Architects manipulate scale to influence perception.

Edith Ann

In relation to large things, we feel small and powerless.

img_half_scale_cars In relation to small things, we feel big and powerful.

 Comfort-Chairs-Created-by-Cate-and-Nelson-Photos8In relation to human-scale things, we feel just right.

1st image courtesy of The Telegraph, 2nd image courtesy of Gimbo, 3rd Image courtesy of the Lily Tomlin & Jane Wagner Website, 4th image courtesy of Harrington Group, 5th image courtesy of Cate&Nelson.

Feel free to share any of these images, but please provide a link back to 2H Pencil.

I invite your comments.

Architecture Whisperer, No. 2

Behold, the building speaks! This one says, “Take that, you stodgy old status quo.

The Experience Museum Project (EMP), also known as the Rock and Roll Museum, is a brash mashup of metallic forms, a one-of-a-kind building set in the predominantly mid-century architecture of the 1962 World’s Fair Grounds in Seattle, now known as Seattle Center.

Rock and roll, since its inception, has gone through continuous evolution of pushing the mainstream’s comfort envelope. When it first arrived on our shores, it was considered obnoxious, if not scandalous by adults, and seductive by the young.

The early Beatleshair was regarded as radical because, compared to the prevailing norm, it was long and tousled, though in today’s context it looks positively tame.

A generation gap ensued in part because adults recoiled as young people embraced the genre. Similarly, critics recoiled when the EMP was constructed. From the Wikipedia article on the EMP:

Frank Gehry,” remarked British-born, Seattle-based writer Jonathan Raban, “has created some wonderful buildings, like the Guggenheim Museum in Bilbao, but his Seattle effort, the Experience Music Project, is not one of them.” New York Times architecture critic Herbert Muschamp described it as “something that crawled out of the sea, rolled over, and died.” Forbes magazine called it one of the world’s 10 ugliest buildings.Others describe it as a “blob” or call it “The Hemorrhoids”.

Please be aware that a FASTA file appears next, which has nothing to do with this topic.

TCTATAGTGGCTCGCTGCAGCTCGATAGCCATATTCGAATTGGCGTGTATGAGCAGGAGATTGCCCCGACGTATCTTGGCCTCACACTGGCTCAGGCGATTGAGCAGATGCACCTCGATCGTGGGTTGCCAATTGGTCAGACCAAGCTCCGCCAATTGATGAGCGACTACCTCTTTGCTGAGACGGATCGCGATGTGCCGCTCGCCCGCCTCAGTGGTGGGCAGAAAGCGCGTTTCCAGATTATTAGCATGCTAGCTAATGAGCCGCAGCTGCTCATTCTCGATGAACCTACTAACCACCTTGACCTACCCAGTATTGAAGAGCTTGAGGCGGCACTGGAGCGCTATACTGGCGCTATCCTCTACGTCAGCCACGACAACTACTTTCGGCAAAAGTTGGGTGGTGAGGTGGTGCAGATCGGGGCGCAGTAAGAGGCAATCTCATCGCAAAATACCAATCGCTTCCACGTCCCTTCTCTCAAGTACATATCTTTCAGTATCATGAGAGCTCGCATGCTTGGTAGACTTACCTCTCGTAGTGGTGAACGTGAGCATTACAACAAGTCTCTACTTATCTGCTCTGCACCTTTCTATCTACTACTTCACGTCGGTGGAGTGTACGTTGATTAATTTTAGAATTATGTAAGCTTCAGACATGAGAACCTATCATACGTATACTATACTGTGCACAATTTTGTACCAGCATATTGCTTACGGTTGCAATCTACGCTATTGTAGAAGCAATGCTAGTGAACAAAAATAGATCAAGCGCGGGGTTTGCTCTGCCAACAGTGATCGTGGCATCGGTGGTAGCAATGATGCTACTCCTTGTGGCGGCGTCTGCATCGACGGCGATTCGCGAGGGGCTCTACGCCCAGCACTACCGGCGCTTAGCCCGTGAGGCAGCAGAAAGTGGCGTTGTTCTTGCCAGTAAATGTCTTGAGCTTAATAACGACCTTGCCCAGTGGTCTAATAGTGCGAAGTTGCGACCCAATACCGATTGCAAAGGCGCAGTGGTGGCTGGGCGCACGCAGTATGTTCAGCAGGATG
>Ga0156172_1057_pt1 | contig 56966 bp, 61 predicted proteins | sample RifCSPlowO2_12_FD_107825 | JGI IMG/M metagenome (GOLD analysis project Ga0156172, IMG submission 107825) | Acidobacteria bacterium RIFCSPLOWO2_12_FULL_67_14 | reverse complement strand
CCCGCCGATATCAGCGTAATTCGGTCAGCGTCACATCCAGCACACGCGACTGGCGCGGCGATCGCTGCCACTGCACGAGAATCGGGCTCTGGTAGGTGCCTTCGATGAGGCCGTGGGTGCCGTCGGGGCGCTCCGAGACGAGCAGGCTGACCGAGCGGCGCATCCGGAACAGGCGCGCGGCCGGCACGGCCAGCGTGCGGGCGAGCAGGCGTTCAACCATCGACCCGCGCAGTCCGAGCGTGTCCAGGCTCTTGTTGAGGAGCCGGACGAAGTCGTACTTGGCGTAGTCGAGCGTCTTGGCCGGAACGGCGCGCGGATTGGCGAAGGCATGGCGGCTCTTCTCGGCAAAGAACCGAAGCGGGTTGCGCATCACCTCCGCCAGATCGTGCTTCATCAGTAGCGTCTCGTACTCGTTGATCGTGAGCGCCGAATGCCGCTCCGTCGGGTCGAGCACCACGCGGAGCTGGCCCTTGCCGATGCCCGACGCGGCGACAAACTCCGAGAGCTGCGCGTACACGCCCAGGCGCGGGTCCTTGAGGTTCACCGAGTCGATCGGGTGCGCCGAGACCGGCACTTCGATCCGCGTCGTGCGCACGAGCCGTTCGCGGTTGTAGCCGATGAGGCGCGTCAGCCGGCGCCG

The architect and builders went to great pains and great expense to make a building seemingly without straight lines, vertical planes, or neutral colors, subverting our understanding of what “normal” buildings are like.

The EMP is says “I was born to be wild.” Like rock and roll, it is loud and not easy to ignore. It is flamboyant. Its metallic surface has psychedelic shifting colors and reflections. It gets much of its power from its sheer novelty. Like rock and roll.

To this day, it is the only building of its kind in our city.  It’s no longer as shocking to us as it was at first, though it is hard to imagine a time in the future when this boisterous object will simply blend into the background. After a dozen years since it opened, it continues to attract attention with its tremendous energy and presence.

I think other buildings fantasize about letting it all hang out, and being the EMP.

First image courtesy of Zahner metal fabricators; second image courtesy of Wikipedia; third and fourth images courtesy of Zahner metal fabricators.

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Architecture Whisperer, No. 1

Behold, the building speaks! This building says, “OUCH!

The Shooting Venue for the 2012 London Olympics has a tensile fabric skin with scattered protruding colored portals.

One of two things have caused these angry lesions. The building may have been assaulted with deadly force by the shooting competitors within.

Metal surface scarred by bullets coming through from the other side.

On the other hand, it is possible that the building is screaming for Calamine Lotion. Lots of it. NOW.

1st image courtesy of  Magma Architecture, 2nd image rendered using “bullet hole brushes” in Adobe PSE, 3rd image courtesy of Current TV

 Feel free to share any of these images, but please provide a link back to 2H Pencil.  Thanks.